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October 26, 2007

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We've entered into a cool new partnership with the Globe and Mail. I'll do a regular column and more. Here's the announcement that's been running in the paper the past couple days - which literally bowled me over. The first column runs this Saturday. I'll also do a special series where I visit great neighborhoods and spots in and around Toronto. We'll be taking write-in nominations for places to visit.  This blog will be picked up on globeandmail.com giving us an audience of 5 million per month! More to come soon.

Update: The Globe and Mail's press release after the jump (courtesy of Ken McGuffin).

  TORONTO, Oct. 26 /CNW/ - Renowned economist and researcher

Richard Florida will be a regular contributor to The Globe and Mail with his

first column appearing this Saturday, October 27.

    Florida will have a monthly column in the newspaper, participate in a

special series called "Richard Florida visits" in which he'll explore iconic

neighbourhoods and events in Toronto, and his blog "Creative Class" will

appear exclusively in Canada on www.globeandmail.com/blogs/creativeclass

    Florida is particularly known for his theory of the "creative class" and

its impact on urban development. He recently moved to Canada from the United

States to become a professor at the University of Toronto's Rotman School of

Management and Academic Director of the Martin Prosperity Institute at the

Rotman School.

    "I have been interested in Richard Florida's ideas for years. They have

transformed our understanding of economic and social relations within urban

settings. His regular contributions to The Globe and Mail and globeandmail.com will help spread his creative thinking to a broader audience," said Edward Greenspon, Editor-in-Chief, The Globe and Mail.

    About The Globe and Mail


    The Globe and Mail, Canada's national newspaper, is a division of

CTVglobemedia, a dynamic multi-media company, which also owns CTV Inc.,

Canada's number-one private broadcaster.


For further information: Niya Nikitova: (416) 969-2654 or

[email protected]



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Wow! congrats, Richard!


That's a great opportunity. Also, the weekend Globe and Mail is very popular nationally (Canada's version of the Sunday New York Times), so you'll be reaching an audience well beyond the GTA.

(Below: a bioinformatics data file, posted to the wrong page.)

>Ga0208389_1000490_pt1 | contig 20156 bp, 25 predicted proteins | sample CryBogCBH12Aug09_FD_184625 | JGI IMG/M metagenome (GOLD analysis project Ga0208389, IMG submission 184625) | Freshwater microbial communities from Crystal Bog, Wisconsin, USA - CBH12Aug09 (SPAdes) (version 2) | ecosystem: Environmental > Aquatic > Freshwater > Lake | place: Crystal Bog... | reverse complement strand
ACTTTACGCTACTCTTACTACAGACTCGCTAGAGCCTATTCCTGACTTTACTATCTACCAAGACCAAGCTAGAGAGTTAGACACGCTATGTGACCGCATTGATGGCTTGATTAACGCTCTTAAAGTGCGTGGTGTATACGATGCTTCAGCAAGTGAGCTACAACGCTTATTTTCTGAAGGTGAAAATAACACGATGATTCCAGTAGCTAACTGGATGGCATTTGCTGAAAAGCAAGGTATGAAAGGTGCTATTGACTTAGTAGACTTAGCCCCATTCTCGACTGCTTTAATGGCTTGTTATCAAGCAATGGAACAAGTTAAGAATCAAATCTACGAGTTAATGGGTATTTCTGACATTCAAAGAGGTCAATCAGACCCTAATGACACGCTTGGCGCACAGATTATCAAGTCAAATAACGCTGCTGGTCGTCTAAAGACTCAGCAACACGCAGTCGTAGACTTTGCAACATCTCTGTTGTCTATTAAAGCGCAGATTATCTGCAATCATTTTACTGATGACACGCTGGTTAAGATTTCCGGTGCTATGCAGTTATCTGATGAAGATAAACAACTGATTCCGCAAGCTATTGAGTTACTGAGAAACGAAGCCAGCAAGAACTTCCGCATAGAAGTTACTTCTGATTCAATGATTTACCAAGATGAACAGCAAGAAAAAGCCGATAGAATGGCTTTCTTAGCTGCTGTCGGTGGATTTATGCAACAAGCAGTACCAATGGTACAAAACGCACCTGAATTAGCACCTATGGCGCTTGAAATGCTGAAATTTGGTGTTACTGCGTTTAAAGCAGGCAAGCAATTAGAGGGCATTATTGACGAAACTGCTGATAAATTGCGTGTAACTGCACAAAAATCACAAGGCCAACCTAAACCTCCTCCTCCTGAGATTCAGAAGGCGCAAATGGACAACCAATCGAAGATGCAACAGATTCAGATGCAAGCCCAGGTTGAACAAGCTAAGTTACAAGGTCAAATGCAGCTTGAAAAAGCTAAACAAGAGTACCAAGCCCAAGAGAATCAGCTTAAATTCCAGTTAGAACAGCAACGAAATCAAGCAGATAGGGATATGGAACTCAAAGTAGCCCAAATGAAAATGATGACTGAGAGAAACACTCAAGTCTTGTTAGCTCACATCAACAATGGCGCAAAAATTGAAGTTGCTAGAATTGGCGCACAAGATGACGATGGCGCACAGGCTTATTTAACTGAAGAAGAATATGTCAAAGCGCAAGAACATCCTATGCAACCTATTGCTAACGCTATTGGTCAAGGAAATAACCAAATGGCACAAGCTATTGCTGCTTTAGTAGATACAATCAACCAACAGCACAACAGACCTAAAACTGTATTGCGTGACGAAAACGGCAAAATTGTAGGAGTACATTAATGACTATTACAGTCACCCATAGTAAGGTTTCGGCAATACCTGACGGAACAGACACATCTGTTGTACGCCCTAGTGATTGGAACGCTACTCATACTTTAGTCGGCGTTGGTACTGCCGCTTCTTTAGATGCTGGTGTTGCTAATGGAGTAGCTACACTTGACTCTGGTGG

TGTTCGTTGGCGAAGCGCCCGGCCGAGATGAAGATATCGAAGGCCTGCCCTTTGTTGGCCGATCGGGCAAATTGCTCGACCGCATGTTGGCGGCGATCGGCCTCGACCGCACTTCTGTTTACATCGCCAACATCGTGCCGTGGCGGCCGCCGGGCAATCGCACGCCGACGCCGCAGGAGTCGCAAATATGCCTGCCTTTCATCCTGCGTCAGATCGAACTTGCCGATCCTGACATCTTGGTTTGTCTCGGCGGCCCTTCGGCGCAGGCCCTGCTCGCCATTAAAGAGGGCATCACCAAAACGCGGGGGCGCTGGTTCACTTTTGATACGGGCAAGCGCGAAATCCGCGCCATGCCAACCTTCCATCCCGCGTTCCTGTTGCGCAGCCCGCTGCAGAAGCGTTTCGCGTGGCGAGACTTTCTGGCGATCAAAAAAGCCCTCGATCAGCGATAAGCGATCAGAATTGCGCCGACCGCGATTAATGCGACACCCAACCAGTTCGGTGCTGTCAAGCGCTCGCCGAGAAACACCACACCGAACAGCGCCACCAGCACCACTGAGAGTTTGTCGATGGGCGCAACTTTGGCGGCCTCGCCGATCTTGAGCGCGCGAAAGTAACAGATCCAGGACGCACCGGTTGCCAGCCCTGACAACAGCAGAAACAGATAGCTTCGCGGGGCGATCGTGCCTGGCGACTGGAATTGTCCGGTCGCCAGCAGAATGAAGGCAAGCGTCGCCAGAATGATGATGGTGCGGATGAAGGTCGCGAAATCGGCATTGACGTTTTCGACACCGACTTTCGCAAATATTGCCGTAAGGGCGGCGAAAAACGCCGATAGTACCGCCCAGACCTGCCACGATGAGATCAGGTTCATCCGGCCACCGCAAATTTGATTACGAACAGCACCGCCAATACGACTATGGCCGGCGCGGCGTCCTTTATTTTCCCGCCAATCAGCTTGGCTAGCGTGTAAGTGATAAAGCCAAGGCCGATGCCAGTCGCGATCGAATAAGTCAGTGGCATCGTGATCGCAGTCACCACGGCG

Charles Rostkowski

I've sent the announcement to our local paper, The Standard Examiner, here in the Ogden-Clearfield (UT) metro area in hopes they will pick up your column. I'll keep the pressure on.

Werner Patels

Welcome to the Globe and Mail. I will add your blog to my favourites.

Margaret Lindsay Holton

Hello -
Minor point re your Saturday article in the Globe & Mail:-The 'region' you somewhat glibly refer to as 'Tor-Buff-Chester', with a back glide to London Ontario, is actually affectionately known to those of us who live, work & play in the area as - 'The Golden Horseshoe'. On both sides of the BORDER. Lest we forget.

Hamilton has long been the 'centre' of this region on the Canadian side. The Hamilton Spectator is 'our' paper, (albeit owned by Torstar now...). Toronto, on the other hand, with the Globe as one of its papers, has always been considered, by those of us out here in the 'boonies', as 'a somewhat self-absorbed and self-obsessed navel gazer' ie. with seldom a thought or care what the rest of province, let alone what the 905 regions, are thinking, doing or working at ...

It is encouraging that the G&M 'scope' is increasing. We, in the Golden Horseshoe Region of Southern Ontario, welcome you and your interest. We'll too will gladly shake your hand and back slap, but kindly note, no over-reaching Toronto-centric paper publishing 'claw', ok?'

In other words, We is to Yous like Gary Indiana is to Chicago.

Tour the ENTIRE region, the ENTIRE country, leave the 'city centres'. Its a whole different universe ...Welcome to the Globe.

Michael Wells

Charles R. has a great idea. Is the G&M interested in syndication and how would a local paper approach them? I'd like to encourage the Oregonian to carry it. They might skip Toronto-specific columns, but many things like mega-regions would be of interest out here in Cascadia.